1979 BOSS SG-1 Slow Gear

Model Description:

While it may look like other familiar BOSS stomp boxes of the time, the dark brooding all‑monochrome BOSS SG‑1 Slow Gear is a very unusual and very rare (possibly the rarest) compact effect pedal that was only made by Japanese company Roland in small numbers between May 1979 and February 1982. The Slow Gear’s name and controls don’t give any sort of hint about what it actually does, only adding to its shadowy enigma. In reality, there hasn’t been anything else quite like it before or since (except maybe the Mooer Slow Engine clone). At its most basic, the analogue SG‑1 is a filter intended to work like an automatic volume/swell pedal. Perhaps counterintuitively, the SG‑1 shares the same circuit as the BOSS NF‑1 Noise Gate, which is used to eliminate unwanted low‑level background noise. However, in practice the Slow Gear effectively works in the opposite way to a standard noise gate. An average noise gate is designed to silence a signal when it decays to a preset threshold, thereby eliminating the noise floor. The SG‑1 on the other hand, cuts the initial signal’s attack to a threshold set by the ‘Sens’ knob and the sound then increases in volume at a speed set by the ‘Attack’ knob. A compressor or overdrive can often be used in front of the SG‑1 to even out the variations in input signal level for more consistent operation. Likewise, a delay after the SG‑1 can help to create unusual bowed, organ‑like or backwards‑style sounds, great for aural experimentation. Despite many hints, so far, BOSS has not reissued the Slow Gear, meaning the only ones available are the already‑scarce originals. Good quality BOSS SG‑1 Slow Gear pedals are now very hard to track down and can attract very (even ridiculously) high prices because of both their relative scarcity and uniqueness, making them highly sought after and eminently collectable on the vintage market. The downside of the SG‑1’s acquired elite status means that it is elevated out of reach of many would‑be enthusiasts and its ability to conjure up incomparable soundscapes are generally unfamiliar to many.

Pedal Description:

Working its way into your consciousness is this demure little 1979 BOSS SG‑1 Slow Gear from the first year of its manufacture. This example is in superbly pristine condition, looking just like new, even after several decades. As a collectable pedal, the only snag is the lack of its original box and instruction manual. There seem to be two schools of thought regarding the mysterious characteristics of the SG‑1. The naysayers suggest that it is an ineffective, overrated and overly expensive one‑trick pony that does little more than a poorly implemented auto‑swell. Conversely, the yea-sayers realise that its strength lies not in itself but the way it interacts with other effects. What it works with and what it doesn’t depends on your musical imagination and the other resources you have to hand. It isn’t the easiest of effects to get ‘right’ and it will have a ‘sweet spot’ dependent on what it is partnered with. Playing style and dynamics are also key to success, for instance continuous heavy playing is pointless because the filter doesn’t have time to reset. Similarly, weak single coil pickups may not have sufficient oomph to work the filter hard enough. For the unwitting, it may behave erratically or awesomely, suggesting that some thought and care is needed in operation. The annoying momentary LED ‘Check’ light only adds to the puzzle. This lack of predictability is odd, given that there are only two controls to contend with. As a result, the Slow Gear has a finicky reputation and it requires a lot of experimentation and technical practice to create unique sounds. I agree that, on its own, it seems to be a pretty limited effect, which may partly explain why its detractors readily dismiss it, especially within the context of exorbitantly high values on the vintage effect market. However, with time, patience and persistence, the SG‑1 can earn its place on a creative artist’s pedalboard. It’s worth it. No wonder it has been a weapon of choice for alternative and indie rock guitarists over the years. In fact, its paradoxical and sometimes mercurial qualities are part of its appeal to the adventurous and open‑minded musician. Yes, it is a collector’s curiosity but it is also a distinctive musical tool. It may look like so many other BOSS stomp boxes out there but it really is in a class of its own. So… to summarise, the SG‑1 is clearly not for everyone, which is just as well, given that it is far from ubiquitous, at least until BOSS deems it deserving for an overdue reissue. Cool and rare? Absolutely!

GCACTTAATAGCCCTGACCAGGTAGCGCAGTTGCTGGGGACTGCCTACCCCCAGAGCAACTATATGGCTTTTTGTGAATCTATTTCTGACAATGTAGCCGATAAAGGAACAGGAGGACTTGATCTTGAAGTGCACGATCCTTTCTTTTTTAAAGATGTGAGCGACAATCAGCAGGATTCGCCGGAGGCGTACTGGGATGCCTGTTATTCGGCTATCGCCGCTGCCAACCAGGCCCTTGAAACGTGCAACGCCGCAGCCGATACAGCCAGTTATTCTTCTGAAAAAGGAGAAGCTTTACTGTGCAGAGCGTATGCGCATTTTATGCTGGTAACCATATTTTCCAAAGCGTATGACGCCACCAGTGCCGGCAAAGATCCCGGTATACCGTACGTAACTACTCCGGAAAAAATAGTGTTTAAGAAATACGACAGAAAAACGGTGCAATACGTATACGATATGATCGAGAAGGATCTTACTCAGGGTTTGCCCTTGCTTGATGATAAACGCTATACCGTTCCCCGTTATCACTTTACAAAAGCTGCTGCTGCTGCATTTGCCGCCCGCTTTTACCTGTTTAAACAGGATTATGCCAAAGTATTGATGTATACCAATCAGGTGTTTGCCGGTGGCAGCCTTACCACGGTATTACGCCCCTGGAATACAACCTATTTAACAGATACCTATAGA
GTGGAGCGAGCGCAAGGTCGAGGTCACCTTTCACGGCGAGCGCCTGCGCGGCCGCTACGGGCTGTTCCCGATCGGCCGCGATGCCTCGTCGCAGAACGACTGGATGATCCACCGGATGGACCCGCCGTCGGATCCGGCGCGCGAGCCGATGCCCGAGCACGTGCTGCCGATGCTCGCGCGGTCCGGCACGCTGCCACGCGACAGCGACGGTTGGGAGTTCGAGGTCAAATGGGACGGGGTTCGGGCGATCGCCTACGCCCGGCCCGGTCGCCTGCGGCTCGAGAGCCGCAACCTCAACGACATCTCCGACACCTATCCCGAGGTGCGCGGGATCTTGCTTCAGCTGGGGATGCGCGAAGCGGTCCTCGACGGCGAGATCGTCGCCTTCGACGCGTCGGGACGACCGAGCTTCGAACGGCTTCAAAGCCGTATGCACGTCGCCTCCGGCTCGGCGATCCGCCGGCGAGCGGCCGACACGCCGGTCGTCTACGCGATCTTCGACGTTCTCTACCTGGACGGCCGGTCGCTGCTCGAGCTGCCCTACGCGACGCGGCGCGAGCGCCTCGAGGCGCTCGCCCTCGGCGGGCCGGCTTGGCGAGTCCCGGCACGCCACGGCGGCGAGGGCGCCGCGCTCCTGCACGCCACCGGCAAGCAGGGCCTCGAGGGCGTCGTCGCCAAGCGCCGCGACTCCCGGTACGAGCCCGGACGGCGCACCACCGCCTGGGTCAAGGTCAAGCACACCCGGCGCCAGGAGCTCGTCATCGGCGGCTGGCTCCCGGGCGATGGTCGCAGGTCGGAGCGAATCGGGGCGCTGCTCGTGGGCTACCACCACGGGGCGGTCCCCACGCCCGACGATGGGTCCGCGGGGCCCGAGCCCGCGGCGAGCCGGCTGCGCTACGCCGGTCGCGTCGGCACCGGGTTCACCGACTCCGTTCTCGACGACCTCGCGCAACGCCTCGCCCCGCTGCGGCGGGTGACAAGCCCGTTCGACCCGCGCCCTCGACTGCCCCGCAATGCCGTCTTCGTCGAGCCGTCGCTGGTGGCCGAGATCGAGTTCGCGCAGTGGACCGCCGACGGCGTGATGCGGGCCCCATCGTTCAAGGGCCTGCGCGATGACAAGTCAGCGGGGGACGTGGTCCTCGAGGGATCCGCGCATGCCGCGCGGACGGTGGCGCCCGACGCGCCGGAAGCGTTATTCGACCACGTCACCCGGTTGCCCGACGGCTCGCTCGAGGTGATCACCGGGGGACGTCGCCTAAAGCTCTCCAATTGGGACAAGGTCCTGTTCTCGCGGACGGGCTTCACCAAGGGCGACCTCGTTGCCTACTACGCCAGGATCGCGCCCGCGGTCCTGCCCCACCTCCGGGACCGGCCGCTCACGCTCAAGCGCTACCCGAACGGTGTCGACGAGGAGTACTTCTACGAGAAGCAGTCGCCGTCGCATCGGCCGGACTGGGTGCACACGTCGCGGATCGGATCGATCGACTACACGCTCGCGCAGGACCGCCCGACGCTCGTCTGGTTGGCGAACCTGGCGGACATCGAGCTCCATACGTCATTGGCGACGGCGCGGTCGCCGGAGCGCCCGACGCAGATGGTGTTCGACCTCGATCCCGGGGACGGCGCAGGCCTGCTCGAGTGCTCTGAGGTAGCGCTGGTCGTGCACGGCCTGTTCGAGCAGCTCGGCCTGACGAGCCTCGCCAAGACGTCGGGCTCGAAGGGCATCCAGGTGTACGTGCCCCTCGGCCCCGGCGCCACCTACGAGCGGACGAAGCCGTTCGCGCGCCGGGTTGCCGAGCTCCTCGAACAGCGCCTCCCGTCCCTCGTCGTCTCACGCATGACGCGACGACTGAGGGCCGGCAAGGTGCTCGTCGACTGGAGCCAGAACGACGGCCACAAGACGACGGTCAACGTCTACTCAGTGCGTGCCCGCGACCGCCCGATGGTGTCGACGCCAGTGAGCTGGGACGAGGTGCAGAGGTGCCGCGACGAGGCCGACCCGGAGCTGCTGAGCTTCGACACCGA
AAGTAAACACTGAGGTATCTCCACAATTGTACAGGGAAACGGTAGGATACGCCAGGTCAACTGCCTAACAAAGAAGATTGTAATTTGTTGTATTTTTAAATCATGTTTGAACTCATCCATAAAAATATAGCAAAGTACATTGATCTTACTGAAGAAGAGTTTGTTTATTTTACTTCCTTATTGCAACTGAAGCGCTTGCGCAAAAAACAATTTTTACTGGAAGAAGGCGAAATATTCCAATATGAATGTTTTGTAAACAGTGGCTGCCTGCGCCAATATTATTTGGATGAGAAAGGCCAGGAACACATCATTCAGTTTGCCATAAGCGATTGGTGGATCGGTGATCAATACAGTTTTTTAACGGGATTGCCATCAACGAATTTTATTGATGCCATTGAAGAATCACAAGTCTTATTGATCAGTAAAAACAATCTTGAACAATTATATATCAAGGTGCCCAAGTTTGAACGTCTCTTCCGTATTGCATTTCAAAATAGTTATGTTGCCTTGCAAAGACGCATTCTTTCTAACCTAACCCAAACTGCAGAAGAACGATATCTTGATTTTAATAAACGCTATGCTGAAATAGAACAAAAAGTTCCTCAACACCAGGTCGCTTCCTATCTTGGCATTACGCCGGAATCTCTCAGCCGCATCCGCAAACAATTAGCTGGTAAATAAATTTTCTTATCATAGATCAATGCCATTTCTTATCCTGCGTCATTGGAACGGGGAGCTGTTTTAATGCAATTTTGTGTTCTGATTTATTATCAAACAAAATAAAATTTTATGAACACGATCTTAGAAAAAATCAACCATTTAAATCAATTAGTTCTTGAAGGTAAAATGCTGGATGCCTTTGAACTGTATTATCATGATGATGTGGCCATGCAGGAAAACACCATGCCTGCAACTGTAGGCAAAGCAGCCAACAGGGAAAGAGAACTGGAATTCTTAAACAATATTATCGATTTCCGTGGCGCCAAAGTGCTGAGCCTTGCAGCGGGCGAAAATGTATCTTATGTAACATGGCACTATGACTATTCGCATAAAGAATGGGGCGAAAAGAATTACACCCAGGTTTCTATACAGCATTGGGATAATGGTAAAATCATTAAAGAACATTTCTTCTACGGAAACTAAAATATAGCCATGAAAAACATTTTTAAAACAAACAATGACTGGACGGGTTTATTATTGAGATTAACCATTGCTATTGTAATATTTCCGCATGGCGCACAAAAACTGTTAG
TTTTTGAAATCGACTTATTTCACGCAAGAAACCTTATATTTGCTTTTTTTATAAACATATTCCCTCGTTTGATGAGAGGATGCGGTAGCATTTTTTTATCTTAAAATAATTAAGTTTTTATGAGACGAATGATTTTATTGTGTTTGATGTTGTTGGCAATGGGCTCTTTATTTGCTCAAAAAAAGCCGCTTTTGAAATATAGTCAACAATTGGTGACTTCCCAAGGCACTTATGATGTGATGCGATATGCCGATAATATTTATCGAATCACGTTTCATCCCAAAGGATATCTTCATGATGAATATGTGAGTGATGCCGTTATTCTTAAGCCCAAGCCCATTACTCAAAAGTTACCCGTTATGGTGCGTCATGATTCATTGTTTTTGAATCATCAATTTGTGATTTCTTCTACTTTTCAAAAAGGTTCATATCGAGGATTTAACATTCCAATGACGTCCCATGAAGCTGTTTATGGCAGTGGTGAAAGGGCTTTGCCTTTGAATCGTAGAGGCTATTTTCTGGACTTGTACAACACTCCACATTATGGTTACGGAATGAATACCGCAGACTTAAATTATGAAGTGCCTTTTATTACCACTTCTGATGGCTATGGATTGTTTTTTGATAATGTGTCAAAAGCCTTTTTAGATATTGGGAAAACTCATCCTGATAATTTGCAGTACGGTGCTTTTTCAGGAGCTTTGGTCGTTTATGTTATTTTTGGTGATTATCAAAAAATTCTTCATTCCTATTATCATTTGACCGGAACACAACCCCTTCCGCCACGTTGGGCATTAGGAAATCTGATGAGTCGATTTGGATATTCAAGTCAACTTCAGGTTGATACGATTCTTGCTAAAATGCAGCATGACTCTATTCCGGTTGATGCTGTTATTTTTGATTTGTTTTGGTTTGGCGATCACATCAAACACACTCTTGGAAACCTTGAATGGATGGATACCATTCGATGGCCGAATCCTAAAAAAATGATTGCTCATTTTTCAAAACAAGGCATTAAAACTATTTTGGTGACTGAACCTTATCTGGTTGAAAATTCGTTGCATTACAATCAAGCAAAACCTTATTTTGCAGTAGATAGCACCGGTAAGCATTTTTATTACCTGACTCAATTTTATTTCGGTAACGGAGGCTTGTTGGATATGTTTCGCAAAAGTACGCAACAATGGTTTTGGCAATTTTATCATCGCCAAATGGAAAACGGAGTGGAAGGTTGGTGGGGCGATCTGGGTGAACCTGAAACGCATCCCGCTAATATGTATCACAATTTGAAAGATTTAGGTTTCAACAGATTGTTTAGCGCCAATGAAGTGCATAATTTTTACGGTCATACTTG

• Made in Japan by Roland Corporation in July 1979
  • The ‘Sens’ knob controls the sensitivity and threshold of the effect to the input signal
  • The ‘Attack’ knob controls the speed of the effect’s response to the input signal
  • BOSS treadle with clear footswitch turns the effect on and off
  • Momentary red LED ‘Check’ light to indicate when the effect is switched on
  • Standard ¼” input and output mono jack sockets
  • 12V ACA DC power supply input or 9V battery
  • Black ‘Made In Japan’ label on the base of the pedal
  • Silver battery compartment thumbscrew
  • ‘Long dash’ model name
  • Dimensions: 70mm (w) x 125mm (d) x 55mm (h)
  • Weight: 400g (0.88lbs)
  • No box or instruction manual)


  • Billy Corgan (The Smashing Pumpkins)
  • Marty Friedman (Megadeth)
  • Robbie Robertson (The Band)


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